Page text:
When will the next total solar eclipse be after 2024? Future date, path

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The highly anticipated total solar eclipse of 2024 will cross North America on Monday, giving millions of skywatchers a chance to see a rare cosmic event that won't be viewable again for 20 years.

The path of the total eclipse will pass over part of northern Mexico before entering the United States, then it will cross 13 states from Texas to Maine, where the spectacle is expected to attract huge crowds.

If you're not lucky enough to be in the path of a total eclipse this time, you'll have another chance — all you have to do is wait until the 2040s.

Here's what we know about the next total solar eclipse that will pass over the United States

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When can the next total solar eclipse be seen from the United States?

It will be 20 years before there is a chance to see a total solar eclipse in the United States again.

According to NASA, after Monday's total solar eclipse, the next one that can be viewed from the contiguous United States will be on August 23, 2044.

2044 path of total solar eclipse

Unfortunately, the total solar eclipse of 2044 will not have as wide a range across the United States as the 2024 eclipse.

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The path of totality through 2044 will touch only three states, according to the Planetary Society, a nonprofit organization involved in research, public outreach and political advocacy for space.

The eclipse will begin in Greenland, pass through Canada, and end at sunset in Montana, North Dakota, and South Dakota.

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2045 solar eclipse

While the total eclipse of 2044 will touch only three states, the eclipse of 2045 will have a more powerful path across the United States.

Expected to occur on Saturday, August 12, 2045, this solar eclipse will follow a total path over California, Nevada, Utah, Colorado, New Mexico, Oklahoma, Kansas, Texas, Arkansas, Missouri, Mississippi, Louisiana, Alabama and Florida. , and Georgia.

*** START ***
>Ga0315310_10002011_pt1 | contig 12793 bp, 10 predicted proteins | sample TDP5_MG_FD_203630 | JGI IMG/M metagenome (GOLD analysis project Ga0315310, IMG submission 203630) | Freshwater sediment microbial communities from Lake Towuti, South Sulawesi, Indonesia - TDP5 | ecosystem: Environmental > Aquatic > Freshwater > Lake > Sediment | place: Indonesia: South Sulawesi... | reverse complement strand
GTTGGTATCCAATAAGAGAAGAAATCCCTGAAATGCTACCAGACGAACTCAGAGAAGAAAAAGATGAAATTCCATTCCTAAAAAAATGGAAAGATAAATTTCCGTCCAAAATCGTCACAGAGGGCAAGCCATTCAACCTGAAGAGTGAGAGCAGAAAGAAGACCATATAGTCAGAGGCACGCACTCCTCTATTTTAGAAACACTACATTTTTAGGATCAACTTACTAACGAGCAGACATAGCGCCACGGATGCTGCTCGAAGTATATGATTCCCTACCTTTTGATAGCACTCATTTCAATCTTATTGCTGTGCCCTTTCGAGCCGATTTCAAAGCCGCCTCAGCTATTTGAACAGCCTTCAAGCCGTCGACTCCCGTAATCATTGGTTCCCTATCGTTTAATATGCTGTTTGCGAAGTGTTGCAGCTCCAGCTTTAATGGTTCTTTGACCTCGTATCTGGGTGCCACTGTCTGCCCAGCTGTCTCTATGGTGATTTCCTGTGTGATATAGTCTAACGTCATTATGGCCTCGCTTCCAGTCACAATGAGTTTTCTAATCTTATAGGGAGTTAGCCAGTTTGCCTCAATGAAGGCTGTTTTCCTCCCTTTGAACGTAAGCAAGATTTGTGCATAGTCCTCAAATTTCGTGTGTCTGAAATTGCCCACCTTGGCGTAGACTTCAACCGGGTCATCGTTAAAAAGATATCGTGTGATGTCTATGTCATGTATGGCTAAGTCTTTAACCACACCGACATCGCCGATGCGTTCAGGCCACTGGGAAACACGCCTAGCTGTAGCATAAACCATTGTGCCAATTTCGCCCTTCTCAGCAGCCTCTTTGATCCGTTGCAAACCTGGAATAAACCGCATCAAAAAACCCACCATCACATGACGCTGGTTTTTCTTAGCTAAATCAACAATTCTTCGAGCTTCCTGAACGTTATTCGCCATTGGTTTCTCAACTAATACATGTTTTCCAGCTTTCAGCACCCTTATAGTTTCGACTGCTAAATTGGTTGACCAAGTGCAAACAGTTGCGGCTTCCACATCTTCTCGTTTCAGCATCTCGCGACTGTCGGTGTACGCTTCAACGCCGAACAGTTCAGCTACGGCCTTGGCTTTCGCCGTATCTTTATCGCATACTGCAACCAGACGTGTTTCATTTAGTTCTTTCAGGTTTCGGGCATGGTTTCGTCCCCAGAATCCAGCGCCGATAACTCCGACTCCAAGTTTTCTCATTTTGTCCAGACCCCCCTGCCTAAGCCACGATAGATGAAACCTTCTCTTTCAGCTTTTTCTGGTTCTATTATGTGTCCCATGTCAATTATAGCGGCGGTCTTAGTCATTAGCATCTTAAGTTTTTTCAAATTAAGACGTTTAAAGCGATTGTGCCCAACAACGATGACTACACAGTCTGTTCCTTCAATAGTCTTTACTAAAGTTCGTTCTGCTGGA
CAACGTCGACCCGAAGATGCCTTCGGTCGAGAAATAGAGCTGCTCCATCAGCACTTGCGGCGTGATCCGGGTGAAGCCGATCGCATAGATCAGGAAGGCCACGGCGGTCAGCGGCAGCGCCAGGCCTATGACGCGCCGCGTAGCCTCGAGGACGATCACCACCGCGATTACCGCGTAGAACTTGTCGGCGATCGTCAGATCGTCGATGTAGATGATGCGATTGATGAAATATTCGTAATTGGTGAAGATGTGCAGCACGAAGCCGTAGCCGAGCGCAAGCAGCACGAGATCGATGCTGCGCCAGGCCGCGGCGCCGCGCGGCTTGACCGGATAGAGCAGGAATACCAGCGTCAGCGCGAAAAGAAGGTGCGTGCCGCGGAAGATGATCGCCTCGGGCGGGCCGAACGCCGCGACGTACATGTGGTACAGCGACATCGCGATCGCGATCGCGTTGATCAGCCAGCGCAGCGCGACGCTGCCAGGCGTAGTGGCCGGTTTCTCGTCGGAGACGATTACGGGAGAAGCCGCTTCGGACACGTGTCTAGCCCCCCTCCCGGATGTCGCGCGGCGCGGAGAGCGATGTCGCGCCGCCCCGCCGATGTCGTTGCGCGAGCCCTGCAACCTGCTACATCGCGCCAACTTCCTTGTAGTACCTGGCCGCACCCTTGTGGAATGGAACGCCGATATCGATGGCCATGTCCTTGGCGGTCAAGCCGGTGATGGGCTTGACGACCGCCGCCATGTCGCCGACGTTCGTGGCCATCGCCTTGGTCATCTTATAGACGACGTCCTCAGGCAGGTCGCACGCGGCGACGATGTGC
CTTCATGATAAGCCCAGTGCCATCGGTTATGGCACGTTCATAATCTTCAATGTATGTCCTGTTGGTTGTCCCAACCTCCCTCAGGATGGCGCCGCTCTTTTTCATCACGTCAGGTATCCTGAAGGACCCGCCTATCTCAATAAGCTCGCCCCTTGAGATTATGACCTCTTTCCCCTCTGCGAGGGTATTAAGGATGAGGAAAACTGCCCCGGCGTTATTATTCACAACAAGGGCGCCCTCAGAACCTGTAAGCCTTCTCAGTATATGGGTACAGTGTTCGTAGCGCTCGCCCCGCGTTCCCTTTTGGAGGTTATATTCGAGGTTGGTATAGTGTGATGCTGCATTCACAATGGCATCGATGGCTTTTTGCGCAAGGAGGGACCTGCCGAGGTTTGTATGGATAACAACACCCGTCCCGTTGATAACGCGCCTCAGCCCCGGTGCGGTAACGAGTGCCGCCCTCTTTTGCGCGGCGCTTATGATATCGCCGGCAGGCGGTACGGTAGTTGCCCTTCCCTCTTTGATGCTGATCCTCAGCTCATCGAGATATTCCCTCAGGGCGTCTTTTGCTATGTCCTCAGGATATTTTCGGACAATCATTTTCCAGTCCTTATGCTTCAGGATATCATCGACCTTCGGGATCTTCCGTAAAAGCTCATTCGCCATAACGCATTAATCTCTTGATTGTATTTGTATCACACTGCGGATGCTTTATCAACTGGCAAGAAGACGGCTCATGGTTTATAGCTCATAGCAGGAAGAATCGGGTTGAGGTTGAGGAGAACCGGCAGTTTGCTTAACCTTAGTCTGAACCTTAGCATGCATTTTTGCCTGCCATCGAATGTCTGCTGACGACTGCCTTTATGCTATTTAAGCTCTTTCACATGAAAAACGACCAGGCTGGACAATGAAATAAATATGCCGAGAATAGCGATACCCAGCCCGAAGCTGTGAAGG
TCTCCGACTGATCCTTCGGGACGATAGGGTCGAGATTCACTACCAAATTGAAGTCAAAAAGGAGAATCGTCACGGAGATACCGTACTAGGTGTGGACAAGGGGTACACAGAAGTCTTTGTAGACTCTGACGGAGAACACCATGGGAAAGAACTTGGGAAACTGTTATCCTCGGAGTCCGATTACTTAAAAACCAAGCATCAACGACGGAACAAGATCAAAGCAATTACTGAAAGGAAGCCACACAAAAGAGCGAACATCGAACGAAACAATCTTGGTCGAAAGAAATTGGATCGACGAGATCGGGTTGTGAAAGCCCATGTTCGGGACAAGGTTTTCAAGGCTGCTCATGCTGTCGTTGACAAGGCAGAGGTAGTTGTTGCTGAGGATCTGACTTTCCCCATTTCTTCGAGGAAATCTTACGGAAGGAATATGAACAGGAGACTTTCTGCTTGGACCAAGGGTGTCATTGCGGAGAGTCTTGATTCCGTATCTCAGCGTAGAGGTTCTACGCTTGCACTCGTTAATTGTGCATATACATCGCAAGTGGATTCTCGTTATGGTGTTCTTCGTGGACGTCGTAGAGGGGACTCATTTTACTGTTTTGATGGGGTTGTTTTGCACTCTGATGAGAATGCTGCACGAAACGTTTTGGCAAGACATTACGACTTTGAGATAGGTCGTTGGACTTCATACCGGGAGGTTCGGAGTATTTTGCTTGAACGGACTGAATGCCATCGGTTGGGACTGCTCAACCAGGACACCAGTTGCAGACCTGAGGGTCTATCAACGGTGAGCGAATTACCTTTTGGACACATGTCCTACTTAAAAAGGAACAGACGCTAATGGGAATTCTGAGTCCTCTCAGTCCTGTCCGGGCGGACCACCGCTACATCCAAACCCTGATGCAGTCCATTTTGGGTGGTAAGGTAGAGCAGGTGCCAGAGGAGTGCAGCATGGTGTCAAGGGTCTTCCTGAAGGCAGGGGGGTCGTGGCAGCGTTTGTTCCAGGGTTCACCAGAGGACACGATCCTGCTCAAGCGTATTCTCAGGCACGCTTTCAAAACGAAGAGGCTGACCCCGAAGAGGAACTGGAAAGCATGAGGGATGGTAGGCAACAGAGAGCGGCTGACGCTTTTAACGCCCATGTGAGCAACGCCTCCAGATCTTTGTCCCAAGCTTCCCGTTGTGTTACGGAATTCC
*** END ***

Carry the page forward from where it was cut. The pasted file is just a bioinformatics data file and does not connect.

It will also be possible to see a partial solar eclipse in 35 other states, according to Bloomberg News National Eclipse website

What is a total solar eclipse?

Any celestial body such as the moon or planet that passes between two other bodies can create eclipse By blocking the view of objects such as the sun.

In the case of a solar eclipse, the moon comes between the Earth and the sun, blocking its light from a small part of our planet. Partial eclipses, when part of the sun remains visible, are most common, making a total eclipse a rare sight.

NASA says a total eclipse could result in a period of darkness lasting several minutes, during which nocturnal animals move while confused birds and insects may remain silent.

When a total solar eclipse arrives, people are able to see the Sun's outer atmosphere called the corona, which is usually obscured by the Sun's bright surface. This provides scientists with an unusual opportunity to study the corona.

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Totality also offers spectators the opportunity to view the stunning spectacle with the naked eye, although proper safety glasses are still required for the rest of the time.

What countries are on the path of the 2024 total eclipse?

Mexico's Pacific coast will be the first location in continental North America to experience the totality, which is expected to occur at about 11:07 a.m. PT. According to NASA.

Since the moon's shadow will move toward the northeast, the total eclipse in the United States will begin in Texas at 1:27 PM CST. The route will then cut diagonally across the country, passing through Oklahoma, Arkansas, Missouri, Illinois, Kentucky, Indiana, Ohio, Pennsylvania, New York, Vermont and New Hampshire.

The eclipse's path is expected to end in Maine at 3:35 pm EST before visiting the Maritime Provinces of Canada, according to estimates.

View interactive maps of Route 2024.

Contributing: Doyle Rice, Ramon Padilla and Janet Lohrke, USA TODAY

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